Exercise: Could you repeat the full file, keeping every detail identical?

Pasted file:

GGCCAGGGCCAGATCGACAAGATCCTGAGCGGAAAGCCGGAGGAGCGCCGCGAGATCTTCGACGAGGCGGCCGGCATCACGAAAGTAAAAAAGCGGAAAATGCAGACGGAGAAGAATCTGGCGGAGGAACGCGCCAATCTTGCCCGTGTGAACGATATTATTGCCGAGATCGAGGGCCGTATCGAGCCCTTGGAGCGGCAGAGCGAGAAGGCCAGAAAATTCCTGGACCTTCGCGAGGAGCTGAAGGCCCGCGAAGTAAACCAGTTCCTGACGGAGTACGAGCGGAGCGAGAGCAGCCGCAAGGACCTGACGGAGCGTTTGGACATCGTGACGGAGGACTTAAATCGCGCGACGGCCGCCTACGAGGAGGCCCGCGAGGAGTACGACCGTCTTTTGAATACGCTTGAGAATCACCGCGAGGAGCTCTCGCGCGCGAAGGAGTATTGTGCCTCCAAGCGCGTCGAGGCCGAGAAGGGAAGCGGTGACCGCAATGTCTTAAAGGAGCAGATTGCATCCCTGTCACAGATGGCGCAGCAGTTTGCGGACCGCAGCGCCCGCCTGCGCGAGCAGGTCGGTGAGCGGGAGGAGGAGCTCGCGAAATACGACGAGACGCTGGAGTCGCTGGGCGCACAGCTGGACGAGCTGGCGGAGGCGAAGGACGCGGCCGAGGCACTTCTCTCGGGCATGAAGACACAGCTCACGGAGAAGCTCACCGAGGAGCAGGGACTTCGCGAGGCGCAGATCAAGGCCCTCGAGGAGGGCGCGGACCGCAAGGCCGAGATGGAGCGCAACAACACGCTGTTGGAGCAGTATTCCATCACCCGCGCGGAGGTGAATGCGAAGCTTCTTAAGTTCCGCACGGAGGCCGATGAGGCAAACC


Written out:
GGCCAGGGCCAGATCGACAAGATCCTGAGCGGAAAGCCGGAGGAGCGCCGCGAGATCTTCGACGAGGCGGCCGGCATCACGAAAGTAAAAAAGCGGAAAATGCAGACGGAGAAGAATCTGGCGGAGGAACGCGCCAATCTTGCCCGTGTGAACGATATTATTGCCGAGATCGAGGGCCGTATCGAGCCCTTGGAGCGGCAGAGCGAGAAGGCCAGAAAATTCCTGGACCTTCGCGAGGAGCTGAAGGCCCGCGAAGTAAACCAGTTCCTGACGGAGTACGAGCGGAGCGAGAGCAGCCGCAAGGACCTGACGGAGCGTTTGGACATCGTGACGGAGGACTTAAATCGCGCGACGGCCGCCTACGAGGAGGCCCGCGAGGAGTACGACCGTCTTTTGAATACGCTTGAGAATCACCGCGAGGAGCTCTCGCGCGCGAAGGAGTATTGTGCCTCCAAGCGCGTCGAGGCCGAGAAGGGAAGCGGTGACCGCAATGTCTTAAAGGAGCAGATTGCATCCCTGTCACAGATGGCGCAGCAGTTTGCGGACCGCAGCGCCCGCCTGCGCGAGCAGGTCGGTGAGCGGGAGGAGGAGCTCGCGAAATACGACGAGACGCTGGAGTCGCTGGGCGCACAGCTGGACGAGCTGGCGGAGGCGAAGGACGCGGCCGAGGCACTTCTCTCGGGCATGAAGACACAGCTCACGGAGAAGCTCACCGAGGAGCAGGGACTTCGCGAGGCGCAGATCAAGGCCCTCGAGGAGGGCGCGGACCGCAAGGCCGAGATGGAGCGCAACAACACGCTGTTGGAGCAGTATTCCATCACCCGCGCGGAGGTGAATGCGAAGCTTCTTAAGTTCCGCACGGAGGCCGATGAGGCAAACC